Cape Town - Trust deficit issues aside, Finance Minister Malusi Gigaba’s first medium-term budget policy statement grossly underwhelmed expectations, said BNP Paribas economist Jeffrey Schultz in a company note on Wednesday.
This year’s mini budget painted a gloomy picture of SA’s economic realities with growth revised downwards to 0.7%, a R50.8bn revenue shortfall and debt that is expected to stabilise at around 60% to the gross domestic product (GDP) by 2022.
Schultz said the fact that no adjustments were made to the expenditure ceiling was a “major downfall” in Gigaba’s mini budget speech on Wednesday.
Gigaba warned that SA’s expenditure ceiling, introduced by his predecessor Pravin Gordhan, is in danger of being breached in the 2016/17 financial year by as much as R3.9bn.
In 2012 expenditure ceilings were introduced to enable government to manage spending levels in the context of a constrained fiscal framework.
“Fiscal consolidation plans seem to have been largely abandoned. The main budget deficit is now forecast at 4.7% of GDP in the 2017/18 financial year and is expected to track broadly sideways at 4.6% of GDP by the 2020/21 financial year.”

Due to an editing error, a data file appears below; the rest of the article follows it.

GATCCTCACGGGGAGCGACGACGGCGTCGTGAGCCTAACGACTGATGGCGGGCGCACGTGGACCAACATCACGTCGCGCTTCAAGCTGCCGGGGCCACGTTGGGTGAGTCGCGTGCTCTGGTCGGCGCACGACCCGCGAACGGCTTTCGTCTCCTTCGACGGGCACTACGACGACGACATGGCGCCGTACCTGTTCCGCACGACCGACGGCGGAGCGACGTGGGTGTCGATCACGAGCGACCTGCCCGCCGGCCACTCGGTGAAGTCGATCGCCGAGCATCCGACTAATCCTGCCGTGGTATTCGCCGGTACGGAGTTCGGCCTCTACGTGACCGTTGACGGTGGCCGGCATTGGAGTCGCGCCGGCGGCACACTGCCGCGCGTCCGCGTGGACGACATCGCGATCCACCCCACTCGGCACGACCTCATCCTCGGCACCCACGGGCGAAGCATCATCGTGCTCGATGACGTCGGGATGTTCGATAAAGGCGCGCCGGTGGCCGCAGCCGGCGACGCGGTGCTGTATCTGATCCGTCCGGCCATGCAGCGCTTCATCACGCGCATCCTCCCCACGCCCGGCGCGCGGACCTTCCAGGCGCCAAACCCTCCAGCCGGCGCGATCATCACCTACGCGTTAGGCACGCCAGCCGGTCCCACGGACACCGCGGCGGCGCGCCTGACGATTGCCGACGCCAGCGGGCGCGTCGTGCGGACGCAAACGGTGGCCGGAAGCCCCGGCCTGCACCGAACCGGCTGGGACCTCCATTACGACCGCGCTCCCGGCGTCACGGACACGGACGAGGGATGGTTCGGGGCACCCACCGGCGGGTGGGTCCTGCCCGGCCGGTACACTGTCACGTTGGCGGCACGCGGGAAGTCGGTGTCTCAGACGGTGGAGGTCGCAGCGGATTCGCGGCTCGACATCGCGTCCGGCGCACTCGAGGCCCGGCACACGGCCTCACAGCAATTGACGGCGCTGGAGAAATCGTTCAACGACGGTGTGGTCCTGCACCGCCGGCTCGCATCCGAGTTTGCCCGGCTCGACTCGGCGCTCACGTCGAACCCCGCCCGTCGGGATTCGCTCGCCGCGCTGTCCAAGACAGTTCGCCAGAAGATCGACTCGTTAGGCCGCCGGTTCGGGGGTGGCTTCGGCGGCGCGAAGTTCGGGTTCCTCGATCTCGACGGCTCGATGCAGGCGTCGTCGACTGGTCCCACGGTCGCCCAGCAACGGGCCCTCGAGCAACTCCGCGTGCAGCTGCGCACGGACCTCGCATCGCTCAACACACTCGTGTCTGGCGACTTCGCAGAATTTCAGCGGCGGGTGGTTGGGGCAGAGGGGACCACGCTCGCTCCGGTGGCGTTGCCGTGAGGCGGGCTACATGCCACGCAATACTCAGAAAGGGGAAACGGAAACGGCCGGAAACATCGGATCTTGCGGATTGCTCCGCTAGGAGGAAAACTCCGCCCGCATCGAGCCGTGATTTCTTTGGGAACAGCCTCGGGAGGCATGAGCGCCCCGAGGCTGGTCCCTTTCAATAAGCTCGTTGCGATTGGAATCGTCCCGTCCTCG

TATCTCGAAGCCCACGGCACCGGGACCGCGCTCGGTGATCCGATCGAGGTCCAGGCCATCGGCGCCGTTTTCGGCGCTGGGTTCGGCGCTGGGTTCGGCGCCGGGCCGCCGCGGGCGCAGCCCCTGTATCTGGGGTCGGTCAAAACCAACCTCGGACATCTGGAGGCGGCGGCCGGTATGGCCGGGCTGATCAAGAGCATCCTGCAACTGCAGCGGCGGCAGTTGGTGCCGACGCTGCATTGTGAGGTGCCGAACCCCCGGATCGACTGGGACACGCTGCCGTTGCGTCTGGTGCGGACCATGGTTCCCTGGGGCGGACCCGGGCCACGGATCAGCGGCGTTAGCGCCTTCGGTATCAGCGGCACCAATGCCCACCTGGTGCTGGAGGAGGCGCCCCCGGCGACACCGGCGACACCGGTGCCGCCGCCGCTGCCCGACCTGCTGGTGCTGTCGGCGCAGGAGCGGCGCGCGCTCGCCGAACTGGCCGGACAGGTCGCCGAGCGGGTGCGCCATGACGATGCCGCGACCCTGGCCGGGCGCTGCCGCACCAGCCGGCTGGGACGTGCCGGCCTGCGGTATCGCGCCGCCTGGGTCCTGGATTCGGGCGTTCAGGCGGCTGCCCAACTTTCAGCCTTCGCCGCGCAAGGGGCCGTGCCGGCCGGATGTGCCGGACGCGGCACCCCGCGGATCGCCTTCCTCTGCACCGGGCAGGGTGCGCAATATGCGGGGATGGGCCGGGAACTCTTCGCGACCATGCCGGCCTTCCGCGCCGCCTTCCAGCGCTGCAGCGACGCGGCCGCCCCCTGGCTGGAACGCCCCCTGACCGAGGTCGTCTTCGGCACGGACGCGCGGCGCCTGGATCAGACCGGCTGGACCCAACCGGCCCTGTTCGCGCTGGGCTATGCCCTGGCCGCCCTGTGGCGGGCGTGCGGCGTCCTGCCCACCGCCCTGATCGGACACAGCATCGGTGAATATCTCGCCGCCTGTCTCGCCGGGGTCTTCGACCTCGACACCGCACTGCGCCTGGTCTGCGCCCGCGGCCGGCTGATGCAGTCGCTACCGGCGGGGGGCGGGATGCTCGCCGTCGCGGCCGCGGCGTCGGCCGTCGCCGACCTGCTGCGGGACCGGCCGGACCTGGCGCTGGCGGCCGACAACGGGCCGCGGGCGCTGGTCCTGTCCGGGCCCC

Treasury’s tax buoyancy assumptions have correctly seen large downgrades, Schultz said.
“Failure to lower the non-interest expenditure ceiling means that attaining a primary budget surplus over the medium-term is now no longer a priority for the new Treasury leadership.
In addition, debt service costs are set to climb rapidly alongside embattled state-owned enterprises (SOEs), which will put additional pressure on the fiscus.
“Ratings agencies will undoubtedly view the mini budget in a negative light,” Schultz said. “Not enough was done to instil confidence that fiscal consolidation remains front of mind for Treasury.”
BNP Paribas expects both Standard & Poor (S&P) and Moody’s to downgrade both the local and foreign currency ratings on 24 November.
“This will trigger an exit from key global bond indices,” Schultz said.
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